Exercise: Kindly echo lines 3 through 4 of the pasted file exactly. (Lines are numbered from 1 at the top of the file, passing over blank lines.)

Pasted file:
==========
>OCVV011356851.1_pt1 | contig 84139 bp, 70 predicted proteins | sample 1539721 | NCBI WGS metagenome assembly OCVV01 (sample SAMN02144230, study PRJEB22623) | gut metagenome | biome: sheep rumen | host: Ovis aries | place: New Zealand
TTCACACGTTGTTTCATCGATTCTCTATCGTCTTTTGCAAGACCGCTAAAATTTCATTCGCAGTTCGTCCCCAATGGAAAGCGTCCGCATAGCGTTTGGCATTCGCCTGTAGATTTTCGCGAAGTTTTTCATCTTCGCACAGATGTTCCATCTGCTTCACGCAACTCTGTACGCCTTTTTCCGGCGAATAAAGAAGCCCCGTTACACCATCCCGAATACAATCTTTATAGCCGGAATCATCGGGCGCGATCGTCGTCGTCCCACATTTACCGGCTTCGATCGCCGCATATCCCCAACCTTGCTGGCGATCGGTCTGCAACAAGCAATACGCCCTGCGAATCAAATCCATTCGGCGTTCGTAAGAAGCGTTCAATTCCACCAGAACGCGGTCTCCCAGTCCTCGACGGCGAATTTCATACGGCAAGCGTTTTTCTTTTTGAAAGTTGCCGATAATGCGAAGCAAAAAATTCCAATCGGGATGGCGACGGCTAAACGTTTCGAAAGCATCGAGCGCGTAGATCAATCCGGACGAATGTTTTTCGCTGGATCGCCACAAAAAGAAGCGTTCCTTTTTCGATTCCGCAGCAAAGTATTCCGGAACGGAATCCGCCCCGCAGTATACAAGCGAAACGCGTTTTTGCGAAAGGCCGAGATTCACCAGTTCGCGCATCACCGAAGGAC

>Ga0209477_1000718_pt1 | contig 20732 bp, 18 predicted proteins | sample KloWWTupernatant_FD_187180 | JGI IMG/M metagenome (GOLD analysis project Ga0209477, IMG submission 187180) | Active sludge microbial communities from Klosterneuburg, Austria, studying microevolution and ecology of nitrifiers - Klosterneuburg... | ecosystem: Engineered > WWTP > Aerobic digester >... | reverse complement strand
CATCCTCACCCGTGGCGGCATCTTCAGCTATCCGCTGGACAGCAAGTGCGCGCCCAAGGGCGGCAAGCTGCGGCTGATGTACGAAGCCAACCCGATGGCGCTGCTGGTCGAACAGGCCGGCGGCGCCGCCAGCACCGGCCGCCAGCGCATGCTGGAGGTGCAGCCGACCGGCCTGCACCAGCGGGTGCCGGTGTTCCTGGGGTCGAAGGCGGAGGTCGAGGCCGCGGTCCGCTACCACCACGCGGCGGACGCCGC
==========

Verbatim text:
>Ga0209477_1000718_pt1 | contig 20732 bp, 18 predicted proteins | sample KloWWTupernatant_FD_187180 | JGI IMG/M metagenome (GOLD analysis project Ga0209477, IMG submission 187180) | Active sludge microbial communities from Klosterneuburg, Austria, studying microevolution and ecology of nitrifiers - Klosterneuburg... | ecosystem: Engineered > WWTP > Aerobic digester >... | reverse complement strand
CATCCTCACCCGTGGCGGCATCTTCAGCTATCCGCTGGACAGCAAGTGCGCGCCCAAGGGCGGCAAGCTGCGGCTGATGTACGAAGCCAACCCGATGGCGCTGCTGGTCGAACAGGCCGGCGGCGCCGCCAGCACCGGCCGCCAGCGCATGCTGGAGGTGCAGCCGACCGGCCTGCACCAGCGGGTGCCGGTGTTCCTGGGGTCGAAGGCGGAGGTCGAGGCCGCGGTCCGCTACCACCACGCGGCGGACGCCGC